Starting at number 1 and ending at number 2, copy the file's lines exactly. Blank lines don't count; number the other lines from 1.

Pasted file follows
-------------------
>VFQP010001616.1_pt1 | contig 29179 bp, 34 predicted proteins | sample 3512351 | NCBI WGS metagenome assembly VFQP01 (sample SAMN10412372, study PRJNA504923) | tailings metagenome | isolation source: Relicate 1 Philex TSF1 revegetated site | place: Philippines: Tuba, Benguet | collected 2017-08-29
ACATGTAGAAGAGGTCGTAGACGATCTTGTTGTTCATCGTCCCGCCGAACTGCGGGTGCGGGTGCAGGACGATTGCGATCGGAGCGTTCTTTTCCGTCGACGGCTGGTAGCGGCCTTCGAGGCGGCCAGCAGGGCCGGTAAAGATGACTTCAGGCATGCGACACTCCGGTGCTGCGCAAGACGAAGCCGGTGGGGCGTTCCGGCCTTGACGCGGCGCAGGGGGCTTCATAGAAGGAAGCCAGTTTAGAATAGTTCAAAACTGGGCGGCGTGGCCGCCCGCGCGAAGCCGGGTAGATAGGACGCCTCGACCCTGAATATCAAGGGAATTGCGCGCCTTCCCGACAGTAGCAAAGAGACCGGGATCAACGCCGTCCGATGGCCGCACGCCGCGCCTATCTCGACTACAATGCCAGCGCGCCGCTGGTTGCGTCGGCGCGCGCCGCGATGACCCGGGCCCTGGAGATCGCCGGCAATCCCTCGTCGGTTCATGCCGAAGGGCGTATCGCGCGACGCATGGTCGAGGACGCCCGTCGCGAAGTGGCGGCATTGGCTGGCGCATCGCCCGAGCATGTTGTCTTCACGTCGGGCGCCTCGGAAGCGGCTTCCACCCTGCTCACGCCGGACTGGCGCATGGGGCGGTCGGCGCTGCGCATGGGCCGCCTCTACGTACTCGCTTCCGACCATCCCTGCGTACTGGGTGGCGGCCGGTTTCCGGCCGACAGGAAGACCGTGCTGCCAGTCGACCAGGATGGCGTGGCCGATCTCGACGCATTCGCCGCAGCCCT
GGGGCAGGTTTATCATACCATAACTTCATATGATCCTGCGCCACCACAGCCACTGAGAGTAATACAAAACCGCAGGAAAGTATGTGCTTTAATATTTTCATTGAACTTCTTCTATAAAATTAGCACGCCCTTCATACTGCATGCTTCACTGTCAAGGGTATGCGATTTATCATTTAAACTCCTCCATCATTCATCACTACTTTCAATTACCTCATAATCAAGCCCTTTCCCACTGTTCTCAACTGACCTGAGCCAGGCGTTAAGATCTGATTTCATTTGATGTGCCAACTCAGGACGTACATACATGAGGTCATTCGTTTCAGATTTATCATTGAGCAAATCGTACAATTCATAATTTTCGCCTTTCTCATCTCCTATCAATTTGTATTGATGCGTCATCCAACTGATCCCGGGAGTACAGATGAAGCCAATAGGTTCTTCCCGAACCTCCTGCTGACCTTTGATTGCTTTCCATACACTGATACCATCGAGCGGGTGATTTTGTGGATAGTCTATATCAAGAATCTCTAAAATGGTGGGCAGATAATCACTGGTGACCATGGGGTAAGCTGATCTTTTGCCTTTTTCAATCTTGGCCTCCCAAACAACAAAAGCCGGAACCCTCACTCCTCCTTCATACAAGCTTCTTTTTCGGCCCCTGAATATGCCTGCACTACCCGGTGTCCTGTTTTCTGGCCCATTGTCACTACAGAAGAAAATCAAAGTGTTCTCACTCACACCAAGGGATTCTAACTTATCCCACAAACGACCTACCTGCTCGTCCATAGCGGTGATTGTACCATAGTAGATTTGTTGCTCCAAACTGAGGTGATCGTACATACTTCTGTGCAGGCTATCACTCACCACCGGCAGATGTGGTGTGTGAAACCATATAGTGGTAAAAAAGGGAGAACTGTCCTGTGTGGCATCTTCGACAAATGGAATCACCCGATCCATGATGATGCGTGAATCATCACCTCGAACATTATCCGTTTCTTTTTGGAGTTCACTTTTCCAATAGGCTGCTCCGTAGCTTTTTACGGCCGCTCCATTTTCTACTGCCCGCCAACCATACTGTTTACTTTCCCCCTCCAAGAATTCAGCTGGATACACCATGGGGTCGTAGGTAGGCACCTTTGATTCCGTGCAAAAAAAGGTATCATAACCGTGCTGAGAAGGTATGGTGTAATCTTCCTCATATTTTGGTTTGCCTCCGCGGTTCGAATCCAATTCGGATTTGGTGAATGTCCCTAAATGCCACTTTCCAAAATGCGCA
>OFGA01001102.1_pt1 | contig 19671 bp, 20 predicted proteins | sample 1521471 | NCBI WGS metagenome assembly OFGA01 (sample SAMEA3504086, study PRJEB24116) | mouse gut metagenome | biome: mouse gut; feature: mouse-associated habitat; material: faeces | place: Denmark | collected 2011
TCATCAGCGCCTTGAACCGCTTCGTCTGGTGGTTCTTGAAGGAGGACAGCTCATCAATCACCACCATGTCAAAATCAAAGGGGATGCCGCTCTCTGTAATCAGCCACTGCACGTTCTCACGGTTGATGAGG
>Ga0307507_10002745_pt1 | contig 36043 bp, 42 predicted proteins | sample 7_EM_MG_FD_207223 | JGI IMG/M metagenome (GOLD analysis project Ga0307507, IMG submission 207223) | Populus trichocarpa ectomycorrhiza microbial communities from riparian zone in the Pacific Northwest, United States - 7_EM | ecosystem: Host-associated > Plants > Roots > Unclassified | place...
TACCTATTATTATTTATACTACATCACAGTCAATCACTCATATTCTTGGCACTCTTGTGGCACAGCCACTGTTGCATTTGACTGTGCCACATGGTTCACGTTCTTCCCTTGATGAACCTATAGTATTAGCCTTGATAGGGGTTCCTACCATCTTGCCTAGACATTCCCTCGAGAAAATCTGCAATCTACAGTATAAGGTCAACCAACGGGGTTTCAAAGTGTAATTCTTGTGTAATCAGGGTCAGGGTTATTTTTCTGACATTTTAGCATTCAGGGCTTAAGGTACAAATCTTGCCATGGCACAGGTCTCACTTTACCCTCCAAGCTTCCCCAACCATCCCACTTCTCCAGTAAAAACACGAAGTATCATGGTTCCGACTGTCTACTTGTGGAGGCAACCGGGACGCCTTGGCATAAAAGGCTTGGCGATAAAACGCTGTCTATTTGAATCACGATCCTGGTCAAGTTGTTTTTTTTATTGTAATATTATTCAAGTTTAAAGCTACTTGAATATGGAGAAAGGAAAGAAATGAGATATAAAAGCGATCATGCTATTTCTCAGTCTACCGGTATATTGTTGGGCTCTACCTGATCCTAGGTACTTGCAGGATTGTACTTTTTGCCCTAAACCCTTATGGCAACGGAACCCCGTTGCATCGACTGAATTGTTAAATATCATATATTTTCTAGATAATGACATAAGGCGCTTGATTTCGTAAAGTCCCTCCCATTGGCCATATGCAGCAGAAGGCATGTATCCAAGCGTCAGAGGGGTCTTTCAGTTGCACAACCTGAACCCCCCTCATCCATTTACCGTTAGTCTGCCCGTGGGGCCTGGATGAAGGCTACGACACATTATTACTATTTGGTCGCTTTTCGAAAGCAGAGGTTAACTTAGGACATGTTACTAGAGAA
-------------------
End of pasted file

>VFQP010001616.1_pt1 | contig 29179 bp, 34 predicted proteins | sample 3512351 | NCBI WGS metagenome assembly VFQP01 (sample SAMN10412372, study PRJNA504923) | tailings metagenome | isolation source: Relicate 1 Philex TSF1 revegetated site | place: Philippines: Tuba, Benguet | collected 2017-08-29
ACATGTAGAAGAGGTCGTAGACGATCTTGTTGTTCATCGTCCCGCCGAACTGCGGGTGCGGGTGCAGGACGATTGCGATCGGAGCGTTCTTTTCCGTCGACGGCTGGTAGCGGCCTTCGAGGCGGCCAGCAGGGCCGGTAAAGATGACTTCAGGCATGCGACACTCCGGTGCTGCGCAAGACGAAGCCGGTGGGGCGTTCCGGCCTTGACGCGGCGCAGGGGGCTTCATAGAAGGAAGCCAGTTTAGAATAGTTCAAAACTGGGCGGCGTGGCCGCCCGCGCGAAGCCGGGTAGATAGGACGCCTCGACCCTGAATATCAAGGGAATTGCGCGCCTTCCCGACAGTAGCAAAGAGACCGGGATCAACGCCGTCCGATGGCCGCACGCCGCGCCTATCTCGACTACAATGCCAGCGCGCCGCTGGTTGCGTCGGCGCGCGCCGCGATGACCCGGGCCCTGGAGATCGCCGGCAATCCCTCGTCGGTTCATGCCGAAGGGCGTATCGCGCGACGCATGGTCGAGGACGCCCGTCGCGAAGTGGCGGCATTGGCTGGCGCATCGCCCGAGCATGTTGTCTTCACGTCGGGCGCCTCGGAAGCGGCTTCCACCCTGCTCACGCCGGACTGGCGCATGGGGCGGTCGGCGCTGCGCATGGGCCGCCTCTACGTACTCGCTTCCGACCATCCCTGCGTACTGGGTGGCGGCCGGTTTCCGGCCGACAGGAAGACCGTGCTGCCAGTCGACCAGGATGGCGTGGCCGATCTCGACGCATTCGCCGCAGCCCT